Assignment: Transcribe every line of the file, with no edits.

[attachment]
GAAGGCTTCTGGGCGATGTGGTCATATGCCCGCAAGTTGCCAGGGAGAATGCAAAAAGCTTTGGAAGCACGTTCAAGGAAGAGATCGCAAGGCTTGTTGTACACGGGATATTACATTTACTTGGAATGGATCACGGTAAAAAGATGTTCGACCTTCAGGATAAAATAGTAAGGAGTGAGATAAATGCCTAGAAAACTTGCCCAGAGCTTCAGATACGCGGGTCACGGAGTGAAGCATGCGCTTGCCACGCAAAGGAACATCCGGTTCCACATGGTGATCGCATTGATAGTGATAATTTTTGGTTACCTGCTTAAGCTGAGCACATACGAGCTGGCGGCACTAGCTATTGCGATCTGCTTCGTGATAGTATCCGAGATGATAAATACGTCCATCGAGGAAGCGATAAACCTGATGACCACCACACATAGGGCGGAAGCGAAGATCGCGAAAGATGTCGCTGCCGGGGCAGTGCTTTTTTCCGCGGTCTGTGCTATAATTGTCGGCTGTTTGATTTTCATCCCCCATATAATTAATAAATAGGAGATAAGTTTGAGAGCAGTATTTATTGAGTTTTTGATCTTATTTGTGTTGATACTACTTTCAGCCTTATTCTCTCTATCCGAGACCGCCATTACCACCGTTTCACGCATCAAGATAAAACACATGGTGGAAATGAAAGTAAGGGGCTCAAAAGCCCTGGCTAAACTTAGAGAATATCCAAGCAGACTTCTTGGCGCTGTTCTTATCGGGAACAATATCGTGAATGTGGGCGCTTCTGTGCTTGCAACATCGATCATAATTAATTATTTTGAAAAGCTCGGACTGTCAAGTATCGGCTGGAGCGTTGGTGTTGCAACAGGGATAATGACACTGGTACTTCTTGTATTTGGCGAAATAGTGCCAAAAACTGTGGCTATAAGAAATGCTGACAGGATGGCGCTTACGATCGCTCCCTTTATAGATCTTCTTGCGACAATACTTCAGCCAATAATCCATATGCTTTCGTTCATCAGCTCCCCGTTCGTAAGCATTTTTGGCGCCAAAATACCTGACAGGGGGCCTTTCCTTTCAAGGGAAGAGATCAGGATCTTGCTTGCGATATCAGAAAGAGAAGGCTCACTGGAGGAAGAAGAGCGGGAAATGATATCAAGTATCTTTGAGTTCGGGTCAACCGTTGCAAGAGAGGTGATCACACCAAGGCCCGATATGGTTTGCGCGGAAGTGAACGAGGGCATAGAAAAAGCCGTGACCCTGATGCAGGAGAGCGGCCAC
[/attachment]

GAAGGCTTCTGGGCGATGTGGTCATATGCCCGCAAGTTGCCAGGGAGAATGCAAAAAGCTTTGGAAGCACGTTCAAGGAAGAGATCGCAAGGCTTGTTGTACACGGGATATTACATTTACTTGGAATGGATCACGGTAAAAAGATGTTCGACCTTCAGGATAAAATAGTAAGGAGTGAGATAAATGCCTAGAAAACTTGCCCAGAGCTTCAGATACGCGGGTCACGGAGTGAAGCATGCGCTTGCCACGCAAAGGAACATCCGGTTCCACATGGTGATCGCATTGATAGTGATAATTTTTGGTTACCTGCTTAAGCTGAGCACATACGAGCTGGCGGCACTAGCTATTGCGATCTGCTTCGTGATAGTATCCGAGATGATAAATACGTCCATCGAGGAAGCGATAAACCTGATGACCACCACACATAGGGCGGAAGCGAAGATCGCGAAAGATGTCGCTGCCGGGGCAGTGCTTTTTTCCGCGGTCTGTGCTATAATTGTCGGCTGTTTGATTTTCATCCCCCATATAATTAATAAATAGGAGATAAGTTTGAGAGCAGTATTTATTGAGTTTTTGATCTTATTTGTGTTGATACTACTTTCAGCCTTATTCTCTCTATCCGAGACCGCCATTACCACCGTTTCACGCATCAAGATAAAACACATGGTGGAAATGAAAGTAAGGGGCTCAAAAGCCCTGGCTAAACTTAGAGAATATCCAAGCAGACTTCTTGGCGCTGTTCTTATCGGGAACAATATCGTGAATGTGGGCGCTTCTGTGCTTGCAACATCGATCATAATTAATTATTTTGAAAAGCTCGGACTGTCAAGTATCGGCTGGAGCGTTGGTGTTGCAACAGGGATAATGACACTGGTACTTCTTGTATTTGGCGAAATAGTGCCAAAAACTGTGGCTATAAGAAATGCTGACAGGATGGCGCTTACGATCGCTCCCTTTATAGATCTTCTTGCGACAATACTTCAGCCAATAATCCATATGCTTTCGTTCATCAGCTCCCCGTTCGTAAGCATTTTTGGCGCCAAAATACCTGACAGGGGGCCTTTCCTTTCAAGGGAAGAGATCAGGATCTTGCTTGCGATATCAGAAAGAGAAGGCTCACTGGAGGAAGAAGAGCGGGAAATGATATCAAGTATCTTTGAGTTCGGGTCAACCGTTGCAAGAGAGGTGATCACACCAAGGCCCGATATGGTTTGCGCGGAAGTGAACGAGGGCATAGAAAAAGCCGTGACCCTGATGCAGGAGAGCGGCCAC